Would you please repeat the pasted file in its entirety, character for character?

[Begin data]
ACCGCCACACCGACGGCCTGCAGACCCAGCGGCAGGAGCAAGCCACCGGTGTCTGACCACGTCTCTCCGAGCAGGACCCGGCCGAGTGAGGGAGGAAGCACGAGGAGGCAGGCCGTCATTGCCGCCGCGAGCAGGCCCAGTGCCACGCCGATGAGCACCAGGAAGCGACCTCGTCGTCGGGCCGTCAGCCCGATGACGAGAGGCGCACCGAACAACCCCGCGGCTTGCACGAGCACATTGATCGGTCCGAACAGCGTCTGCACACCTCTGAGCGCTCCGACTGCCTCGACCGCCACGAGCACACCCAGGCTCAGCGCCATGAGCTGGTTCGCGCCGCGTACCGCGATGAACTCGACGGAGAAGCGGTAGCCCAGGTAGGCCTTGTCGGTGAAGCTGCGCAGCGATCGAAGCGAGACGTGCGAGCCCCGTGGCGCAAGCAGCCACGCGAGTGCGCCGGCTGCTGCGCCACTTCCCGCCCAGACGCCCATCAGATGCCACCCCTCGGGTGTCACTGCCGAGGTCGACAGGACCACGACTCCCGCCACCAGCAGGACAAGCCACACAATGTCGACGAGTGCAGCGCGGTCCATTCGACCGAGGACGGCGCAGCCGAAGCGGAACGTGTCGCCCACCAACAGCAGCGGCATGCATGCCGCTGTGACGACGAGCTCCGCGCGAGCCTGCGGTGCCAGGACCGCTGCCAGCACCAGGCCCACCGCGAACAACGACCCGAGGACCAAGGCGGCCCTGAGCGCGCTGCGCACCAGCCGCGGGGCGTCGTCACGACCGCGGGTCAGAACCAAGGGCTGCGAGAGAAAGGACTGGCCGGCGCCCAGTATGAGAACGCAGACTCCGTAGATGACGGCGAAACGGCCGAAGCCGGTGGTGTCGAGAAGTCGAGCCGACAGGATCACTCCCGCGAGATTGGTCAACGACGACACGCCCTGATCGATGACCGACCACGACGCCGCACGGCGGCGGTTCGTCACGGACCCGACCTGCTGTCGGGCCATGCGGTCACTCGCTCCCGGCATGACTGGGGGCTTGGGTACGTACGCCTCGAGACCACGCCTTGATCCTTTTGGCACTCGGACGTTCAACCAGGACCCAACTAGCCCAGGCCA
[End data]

ACCGCCACACCGACGGCCTGCAGACCCAGCGGCAGGAGCAAGCCACCGGTGTCTGACCACGTCTCTCCGAGCAGGACCCGGCCGAGTGAGGGAGGAAGCACGAGGAGGCAGGCCGTCATTGCCGCCGCGAGCAGGCCCAGTGCCACGCCGATGAGCACCAGGAAGCGACCTCGTCGTCGGGCCGTCAGCCCGATGACGAGAGGCGCACCGAACAACCCCGCGGCTTGCACGAGCACATTGATCGGTCCGAACAGCGTCTGCACACCTCTGAGCGCTCCGACTGCCTCGACCGCCACGAGCACACCCAGGCTCAGCGCCATGAGCTGGTTCGCGCCGCGTACCGCGATGAACTCGACGGAGAAGCGGTAGCCCAGGTAGGCCTTGTCGGTGAAGCTGCGCAGCGATCGAAGCGAGACGTGCGAGCCCCGTGGCGCAAGCAGCCACGCGAGTGCGCCGGCTGCTGCGCCACTTCCCGCCCAGACGCCCATCAGATGCCACCCCTCGGGTGTCACTGCCGAGGTCGACAGGACCACGACTCCCGCCACCAGCAGGACAAGCCACACAATGTCGACGAGTGCAGCGCGGTCCATTCGACCGAGGACGGCGCAGCCGAAGCGGAACGTGTCGCCCACCAACAGCAGCGGCATGCATGCCGCTGTGACGACGAGCTCCGCGCGAGCCTGCGGTGCCAGGACCGCTGCCAGCACCAGGCCCACCGCGAACAACGACCCGAGGACCAAGGCGGCCCTGAGCGCGCTGCGCACCAGCCGCGGGGCGTCGTCACGACCGCGGGTCAGAACCAAGGGCTGCGAGAGAAAGGACTGGCCGGCGCCCAGTATGAGAACGCAGACTCCGTAGATGACGGCGAAACGGCCGAAGCCGGTGGTGTCGAGAAGTCGAGCCGACAGGATCACTCCCGCGAGATTGGTCAACGACGACACGCCCTGATCGATGACCGACCACGACGCCGCACGGCGGCGGTTCGTCACGGACCCGACCTGCTGTCGGGCCATGCGGTCACTCGCTCCCGGCATGACTGGGGGCTTGGGTACGTACGCCTCGAGACCACGCCTTGATCCTTTTGGCACTCGGACGTTCAACCAGGACCCAACTAGCCCAGGCCA